John Hughes out to make history with Caley Thistle

John Hughes prepares his charges for their European debut. Picture: Paul Devlin/SNS

John Hughes prepares his charges for their European debut. Picture: Paul Devlin/SNS

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HE BRANDED them cloggers who liked to fire high balls forward with all the subtlety of dead dictator Nicolae Ceaucescu’s ridiculously over-sized People’s Palace.

Like the bizarre 1,100-room construct in the heart of Bucharest – second in scale only to the Pentagon – FC Astra Giurgiu head coach Marius Sumudica, pictured below, suggested Caley Thistle held size and brawn but little in the way of artistic elegance.

John Hughes begs to differ. The Inverness Caley Thistle manager refused to be drawn into a war of words with outspoken former internationalist Sumudica ahead of a historic Europa League baptism.

But there was a quiet rebuke to his Romanian counterpart ahead of the second round qualifying tie in Inverness.

Hughes starred in Europe as a Celtic player in the mid-1990s and managed Hibernian in the Europa League six years ago.

He is no novice on the continent, even if his team still is.

And, drawing on those experiences, the 50-year-old Scottish Cup winner believes his team’s well-documented emphasis on passing and possession may be ideally suited for the looming adventure.

“I feel our style might well be suited to European football. We’ll soon find out,” Hughes said. “It would be great for Scottish football if we could go and do a number on them and progress, but it is going to be a real hard task.

“They have players with a pedigree of most years playing in European competition. This is our first time in Europe and we have to handle that, play the game not the occasion. Don’t be over-awed.

“Our style of football is probably different from most teams in Scotland.

“I’d say right now I don’t think we’re going to win the Europa League. It’s an adventure. On our day, I think we can give this team a right good game and cause a wee upset but we’re going to be big underdogs.

“I think we can give this team a right fright with what we have at this moment in time.”

Asked specifically about Sumudica’s jibe, Hughes sought to sidestep controversy.

“Their manager is probably talking about [Scottish] football in general,” he said.

“Everyone is entitled to their own opinion, so there’s no point in getting involved in any of that.”

One of Hughes’ closest allies in and out of football is John Collins, the Celtic assistant manager.

With the Scottish champions having faced Astra only a year ago, it was natural Hughes would call upon his friend for help on intelligence on last season’s fourth-placed Romanian top-flight side.

He will no doubt have learned of unusual happenings at a club who relocated from their natural birthplace, Ploiesti, to run-down Giurgiu in September 2012. The flit means they now suffer poor home crowds of only several thousand.

Adding to the intrigue, billionaire owner Ioan Niculae – Romania’s richest man – has a shady track record in business and certainly won’t be at the game.

Niculae was jailed in April for two and a half years for illegally financing the social democratic party’s electoral campaign, having previously side-stepped tax evasion charges.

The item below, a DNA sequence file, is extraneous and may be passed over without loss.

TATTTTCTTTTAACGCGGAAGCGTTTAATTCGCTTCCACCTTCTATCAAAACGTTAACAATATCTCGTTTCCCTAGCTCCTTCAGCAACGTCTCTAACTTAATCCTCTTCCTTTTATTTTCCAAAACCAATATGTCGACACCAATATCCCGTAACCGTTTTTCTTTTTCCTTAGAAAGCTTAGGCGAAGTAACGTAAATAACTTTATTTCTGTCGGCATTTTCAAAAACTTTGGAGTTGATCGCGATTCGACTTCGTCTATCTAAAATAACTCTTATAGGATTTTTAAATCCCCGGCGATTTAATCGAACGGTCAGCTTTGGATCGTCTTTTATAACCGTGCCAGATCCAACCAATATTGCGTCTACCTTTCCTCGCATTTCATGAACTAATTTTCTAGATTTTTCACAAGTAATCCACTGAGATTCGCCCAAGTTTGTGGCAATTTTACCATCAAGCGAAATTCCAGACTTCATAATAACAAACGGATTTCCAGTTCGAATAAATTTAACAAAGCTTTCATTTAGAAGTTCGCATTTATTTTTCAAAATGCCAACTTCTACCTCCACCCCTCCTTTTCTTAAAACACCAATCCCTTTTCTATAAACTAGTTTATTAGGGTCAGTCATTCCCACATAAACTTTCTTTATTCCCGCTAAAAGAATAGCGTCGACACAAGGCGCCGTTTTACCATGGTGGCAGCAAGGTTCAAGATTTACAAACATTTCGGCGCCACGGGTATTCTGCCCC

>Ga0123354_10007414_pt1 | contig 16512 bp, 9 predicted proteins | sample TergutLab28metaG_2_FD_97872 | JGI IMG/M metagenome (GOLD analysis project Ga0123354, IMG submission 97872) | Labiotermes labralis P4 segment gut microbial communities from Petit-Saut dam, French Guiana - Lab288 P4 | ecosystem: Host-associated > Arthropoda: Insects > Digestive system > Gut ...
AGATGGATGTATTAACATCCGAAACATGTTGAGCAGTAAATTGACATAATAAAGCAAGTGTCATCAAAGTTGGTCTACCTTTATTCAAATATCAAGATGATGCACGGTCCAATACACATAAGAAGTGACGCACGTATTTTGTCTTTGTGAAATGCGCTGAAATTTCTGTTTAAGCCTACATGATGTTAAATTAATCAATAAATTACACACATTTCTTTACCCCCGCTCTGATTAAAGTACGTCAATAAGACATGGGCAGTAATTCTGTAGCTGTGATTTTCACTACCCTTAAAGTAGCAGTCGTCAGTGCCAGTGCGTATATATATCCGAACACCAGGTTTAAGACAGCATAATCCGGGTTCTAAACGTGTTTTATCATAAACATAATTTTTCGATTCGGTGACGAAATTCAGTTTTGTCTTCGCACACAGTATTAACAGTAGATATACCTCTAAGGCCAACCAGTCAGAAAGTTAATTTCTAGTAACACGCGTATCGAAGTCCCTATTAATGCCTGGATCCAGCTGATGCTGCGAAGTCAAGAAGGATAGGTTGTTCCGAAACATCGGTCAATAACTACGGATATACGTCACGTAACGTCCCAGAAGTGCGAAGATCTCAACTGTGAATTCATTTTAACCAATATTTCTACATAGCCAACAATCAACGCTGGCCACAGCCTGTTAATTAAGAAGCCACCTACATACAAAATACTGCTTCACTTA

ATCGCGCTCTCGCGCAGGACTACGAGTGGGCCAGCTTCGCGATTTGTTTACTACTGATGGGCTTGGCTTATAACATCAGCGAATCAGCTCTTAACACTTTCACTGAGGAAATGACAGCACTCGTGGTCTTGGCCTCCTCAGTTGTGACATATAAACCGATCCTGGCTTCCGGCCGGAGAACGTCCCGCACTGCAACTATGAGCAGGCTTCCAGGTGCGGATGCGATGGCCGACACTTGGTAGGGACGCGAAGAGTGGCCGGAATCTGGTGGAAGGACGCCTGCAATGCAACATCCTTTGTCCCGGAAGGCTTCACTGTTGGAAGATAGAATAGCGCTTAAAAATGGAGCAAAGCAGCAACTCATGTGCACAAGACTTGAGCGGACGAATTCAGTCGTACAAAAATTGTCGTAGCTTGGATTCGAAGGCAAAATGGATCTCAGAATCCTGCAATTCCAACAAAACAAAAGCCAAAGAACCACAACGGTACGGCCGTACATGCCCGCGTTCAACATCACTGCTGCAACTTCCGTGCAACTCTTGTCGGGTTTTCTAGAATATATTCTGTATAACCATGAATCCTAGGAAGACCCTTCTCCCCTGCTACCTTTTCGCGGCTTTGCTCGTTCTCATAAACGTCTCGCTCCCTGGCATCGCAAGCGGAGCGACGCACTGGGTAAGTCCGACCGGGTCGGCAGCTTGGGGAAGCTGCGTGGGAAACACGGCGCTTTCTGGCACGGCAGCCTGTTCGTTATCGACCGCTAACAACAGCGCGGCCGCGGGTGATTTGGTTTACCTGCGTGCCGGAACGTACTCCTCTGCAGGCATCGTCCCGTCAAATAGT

None of this will be foremost in Hughes’ mind and even a good proportion of Collins’ football intelligence is proving of minimal value.

“We’ve had stacks of DVDs and information from Celtic,” Hughes revealed, “but even in the year since they played them there have been a lot of changes.

“There are 14 new players and a new manager, so they are in a transition. There are only four players left from the group that faced Celtic.”

The Caley Thistle side that triumphed at Hampden is mostly intact with important exceptions. Gone is the explosively-paced Marley Watkins, the powerful Eddie Ofere and the tenacious, creative team captain Graeme Shinnie.

As things stand, Hughes is refusing to be rushed by European deadlines – the first already past – into signing replacements.

Defensive midfielder Nat Wedderburn has been secured from Cowdenbeath, while Jordan Roberts comes with a lower English league pedigree. A clutch of trialists are vying for contracts, including former Atletico Madrid youth striker Dani Lopez, another whose main first team experience is drawn from England’s lower reaches.

“We’re working hard to recruit one or two players but the European deadline is not going to twist my arm and make me risk making a mistake,” he said.

“If we’re short anywhere it’s for a striker. If the right one comes along and it’s right for the club, we’ll go and do it. But it is important we aren’t rushed into a mistake.”

Hughes is clearly excited by the prospect of seeing players he has invested a lot of time in developing perform on the European stage.

“We’re at home first and I’m quite sure, here, they will come, sit in and try to counter-attack – and we’re quite an expansive team,” he warned.

“I remember playing for Celtic against Paris St Germain and we only lost the away leg 1-0. We fancied our chances in Glasgow but with the way the Parkhead crowd was we left ourselves exposed and got turned over 3-0.

“We will still try to play our football but maybe adjust the system a little bit for a little bit of protection.

“We’re no different to anybody else in Europe, if we can score a goal and keep a clean sheet we’re in a strong position in the tie.

“I’m looking forward to it. It’s historic. We need a full house with every supporter and even non-supporters turning out for the club, the city, the community.

“We might never see it again and it is one of them where people can say ‘I was there, the first day Inverness played in Europe.’

“My message is come along and help us out.”

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